"Information on" or "information about". There's no difference in sense, really, but "information about" is the more traditional expression, and is better, I think.
We give you information about travelling to Europe.
The website informs you about English as a Second Language.
The sentence "we provide contact information for the relevant offices" is poor.  Do the data describe the addresses and telephone numbers of the relevant offices, or  is the contact information handed over to the offices? Sense  is the usual meaning, but the sentence remains confusing. These are better:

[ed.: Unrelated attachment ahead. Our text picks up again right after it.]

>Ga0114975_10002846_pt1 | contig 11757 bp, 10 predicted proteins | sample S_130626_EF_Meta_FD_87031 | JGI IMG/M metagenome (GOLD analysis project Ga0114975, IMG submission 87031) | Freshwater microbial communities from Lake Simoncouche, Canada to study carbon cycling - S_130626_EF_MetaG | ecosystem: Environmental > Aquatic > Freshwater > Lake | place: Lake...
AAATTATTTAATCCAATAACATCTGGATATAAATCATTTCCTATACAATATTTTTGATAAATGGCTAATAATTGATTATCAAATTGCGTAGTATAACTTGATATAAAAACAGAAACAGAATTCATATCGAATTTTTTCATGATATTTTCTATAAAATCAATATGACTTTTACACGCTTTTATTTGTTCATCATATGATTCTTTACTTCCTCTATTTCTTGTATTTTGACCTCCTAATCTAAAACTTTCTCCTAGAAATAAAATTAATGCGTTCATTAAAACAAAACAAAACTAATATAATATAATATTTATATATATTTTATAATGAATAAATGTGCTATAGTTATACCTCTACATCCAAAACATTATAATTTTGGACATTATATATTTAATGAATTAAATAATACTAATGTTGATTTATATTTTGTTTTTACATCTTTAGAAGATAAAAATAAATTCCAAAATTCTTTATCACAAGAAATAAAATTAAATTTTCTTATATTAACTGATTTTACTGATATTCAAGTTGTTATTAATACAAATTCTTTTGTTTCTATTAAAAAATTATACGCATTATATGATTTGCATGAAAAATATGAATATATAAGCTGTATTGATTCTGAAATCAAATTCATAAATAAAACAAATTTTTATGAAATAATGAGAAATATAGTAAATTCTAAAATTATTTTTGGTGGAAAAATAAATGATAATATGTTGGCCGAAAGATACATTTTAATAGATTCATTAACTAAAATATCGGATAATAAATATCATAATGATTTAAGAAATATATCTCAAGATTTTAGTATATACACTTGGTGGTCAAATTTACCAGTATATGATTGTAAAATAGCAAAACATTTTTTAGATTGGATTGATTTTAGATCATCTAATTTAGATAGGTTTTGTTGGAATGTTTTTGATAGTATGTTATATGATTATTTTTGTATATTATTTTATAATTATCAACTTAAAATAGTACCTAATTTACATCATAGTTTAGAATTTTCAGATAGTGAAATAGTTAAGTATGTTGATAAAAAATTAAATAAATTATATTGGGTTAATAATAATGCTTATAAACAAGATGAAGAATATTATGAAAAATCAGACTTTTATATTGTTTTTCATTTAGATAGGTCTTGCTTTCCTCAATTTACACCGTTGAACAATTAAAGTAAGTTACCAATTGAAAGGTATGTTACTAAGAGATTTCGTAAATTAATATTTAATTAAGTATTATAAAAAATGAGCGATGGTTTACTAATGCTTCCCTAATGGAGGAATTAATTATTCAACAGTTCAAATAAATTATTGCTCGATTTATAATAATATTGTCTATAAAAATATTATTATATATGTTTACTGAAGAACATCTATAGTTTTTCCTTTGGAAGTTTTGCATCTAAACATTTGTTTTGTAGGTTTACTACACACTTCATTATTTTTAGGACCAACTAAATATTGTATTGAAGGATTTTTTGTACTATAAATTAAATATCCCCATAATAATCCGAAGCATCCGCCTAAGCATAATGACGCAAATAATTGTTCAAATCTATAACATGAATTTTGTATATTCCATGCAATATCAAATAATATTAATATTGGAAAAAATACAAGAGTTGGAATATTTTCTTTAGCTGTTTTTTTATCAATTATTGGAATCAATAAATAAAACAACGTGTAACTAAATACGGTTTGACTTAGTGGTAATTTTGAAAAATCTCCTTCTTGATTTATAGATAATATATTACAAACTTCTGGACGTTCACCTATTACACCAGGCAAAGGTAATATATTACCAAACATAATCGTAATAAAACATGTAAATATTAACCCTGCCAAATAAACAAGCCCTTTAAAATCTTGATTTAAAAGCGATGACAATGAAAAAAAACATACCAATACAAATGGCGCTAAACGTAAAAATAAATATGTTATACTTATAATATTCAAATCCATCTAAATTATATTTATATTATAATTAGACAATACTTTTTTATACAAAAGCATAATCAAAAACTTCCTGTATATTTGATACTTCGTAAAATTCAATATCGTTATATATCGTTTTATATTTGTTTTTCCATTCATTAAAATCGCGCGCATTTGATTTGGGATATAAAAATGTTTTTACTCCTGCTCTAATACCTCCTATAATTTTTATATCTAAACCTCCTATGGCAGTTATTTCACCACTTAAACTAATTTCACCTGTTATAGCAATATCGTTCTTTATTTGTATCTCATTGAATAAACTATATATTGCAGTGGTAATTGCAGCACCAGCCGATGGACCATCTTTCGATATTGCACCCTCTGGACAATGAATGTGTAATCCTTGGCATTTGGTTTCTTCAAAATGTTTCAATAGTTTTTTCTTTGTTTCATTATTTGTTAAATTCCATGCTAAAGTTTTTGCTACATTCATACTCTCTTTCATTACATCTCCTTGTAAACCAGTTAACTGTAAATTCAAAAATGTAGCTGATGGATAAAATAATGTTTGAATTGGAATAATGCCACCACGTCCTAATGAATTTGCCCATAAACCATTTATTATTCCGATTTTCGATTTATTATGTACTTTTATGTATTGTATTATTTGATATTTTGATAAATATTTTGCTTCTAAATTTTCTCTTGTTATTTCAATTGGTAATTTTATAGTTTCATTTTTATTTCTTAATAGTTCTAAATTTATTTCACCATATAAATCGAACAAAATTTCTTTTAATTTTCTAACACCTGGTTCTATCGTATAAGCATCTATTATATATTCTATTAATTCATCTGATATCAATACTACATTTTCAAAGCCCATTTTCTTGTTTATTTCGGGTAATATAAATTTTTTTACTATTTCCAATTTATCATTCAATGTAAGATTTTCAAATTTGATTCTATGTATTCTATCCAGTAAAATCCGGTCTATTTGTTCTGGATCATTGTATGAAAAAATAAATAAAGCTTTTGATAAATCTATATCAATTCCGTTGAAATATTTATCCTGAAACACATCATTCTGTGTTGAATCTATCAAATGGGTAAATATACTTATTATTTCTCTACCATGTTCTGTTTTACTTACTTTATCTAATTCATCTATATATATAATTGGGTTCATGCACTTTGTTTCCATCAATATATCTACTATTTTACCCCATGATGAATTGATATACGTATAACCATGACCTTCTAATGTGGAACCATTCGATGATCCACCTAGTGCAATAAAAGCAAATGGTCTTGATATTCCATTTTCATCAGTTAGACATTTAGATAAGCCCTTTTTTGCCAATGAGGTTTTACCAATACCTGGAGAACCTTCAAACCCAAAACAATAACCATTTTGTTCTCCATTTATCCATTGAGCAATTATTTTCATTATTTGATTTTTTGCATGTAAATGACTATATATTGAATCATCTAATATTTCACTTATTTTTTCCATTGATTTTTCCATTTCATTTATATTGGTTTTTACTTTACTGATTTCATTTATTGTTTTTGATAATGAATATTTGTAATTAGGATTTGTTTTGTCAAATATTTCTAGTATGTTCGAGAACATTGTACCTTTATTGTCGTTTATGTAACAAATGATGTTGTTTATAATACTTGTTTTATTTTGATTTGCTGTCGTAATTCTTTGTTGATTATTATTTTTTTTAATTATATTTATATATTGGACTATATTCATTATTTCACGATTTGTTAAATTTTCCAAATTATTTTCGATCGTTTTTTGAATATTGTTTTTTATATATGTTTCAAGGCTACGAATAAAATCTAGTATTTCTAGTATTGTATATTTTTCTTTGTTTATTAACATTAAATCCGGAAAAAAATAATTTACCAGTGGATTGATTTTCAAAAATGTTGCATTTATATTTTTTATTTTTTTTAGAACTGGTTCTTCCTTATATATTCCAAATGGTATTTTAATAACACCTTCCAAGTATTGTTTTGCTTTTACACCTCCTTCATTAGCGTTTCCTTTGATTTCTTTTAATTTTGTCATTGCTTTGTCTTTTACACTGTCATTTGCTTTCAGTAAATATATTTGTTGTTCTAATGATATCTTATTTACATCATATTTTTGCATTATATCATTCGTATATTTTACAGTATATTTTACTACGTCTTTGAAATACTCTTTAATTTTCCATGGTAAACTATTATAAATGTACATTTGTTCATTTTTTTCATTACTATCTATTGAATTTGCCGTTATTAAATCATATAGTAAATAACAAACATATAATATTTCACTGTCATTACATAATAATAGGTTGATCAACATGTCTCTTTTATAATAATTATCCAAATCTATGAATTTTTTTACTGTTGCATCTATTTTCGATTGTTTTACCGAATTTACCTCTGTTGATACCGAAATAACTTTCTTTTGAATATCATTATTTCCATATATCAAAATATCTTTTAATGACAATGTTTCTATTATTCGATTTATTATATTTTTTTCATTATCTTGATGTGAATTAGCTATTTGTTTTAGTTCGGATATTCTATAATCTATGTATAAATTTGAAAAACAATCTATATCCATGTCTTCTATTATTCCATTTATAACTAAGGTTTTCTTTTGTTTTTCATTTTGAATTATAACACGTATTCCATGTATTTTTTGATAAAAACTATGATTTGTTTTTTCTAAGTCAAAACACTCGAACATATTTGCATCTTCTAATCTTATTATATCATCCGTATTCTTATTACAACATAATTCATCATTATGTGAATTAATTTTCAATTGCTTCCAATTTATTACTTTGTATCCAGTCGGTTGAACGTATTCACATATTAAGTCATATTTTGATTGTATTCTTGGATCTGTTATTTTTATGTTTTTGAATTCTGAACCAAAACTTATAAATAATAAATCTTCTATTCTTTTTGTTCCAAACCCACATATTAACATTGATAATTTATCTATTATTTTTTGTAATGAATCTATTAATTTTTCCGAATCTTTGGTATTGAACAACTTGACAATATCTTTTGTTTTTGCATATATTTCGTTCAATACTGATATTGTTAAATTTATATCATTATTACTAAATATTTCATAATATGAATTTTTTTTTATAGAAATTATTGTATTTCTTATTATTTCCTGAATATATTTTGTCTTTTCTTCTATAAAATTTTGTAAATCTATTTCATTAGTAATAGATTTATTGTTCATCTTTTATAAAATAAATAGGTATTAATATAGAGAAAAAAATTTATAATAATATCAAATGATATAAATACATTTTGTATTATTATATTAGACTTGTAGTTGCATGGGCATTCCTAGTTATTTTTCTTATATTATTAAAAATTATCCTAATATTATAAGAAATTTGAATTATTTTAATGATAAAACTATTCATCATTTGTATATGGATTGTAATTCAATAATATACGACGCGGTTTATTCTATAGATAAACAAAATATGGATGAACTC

We provide the relevant offices with contact information <--- Contact data are given to the relevant offices.
We provide the contact information of/about the relevant offices. <--- Sense . Still not a very good sentence, but the best of a bad bunch. Really it's better to say:
We can tell you how to contact the relevant offices.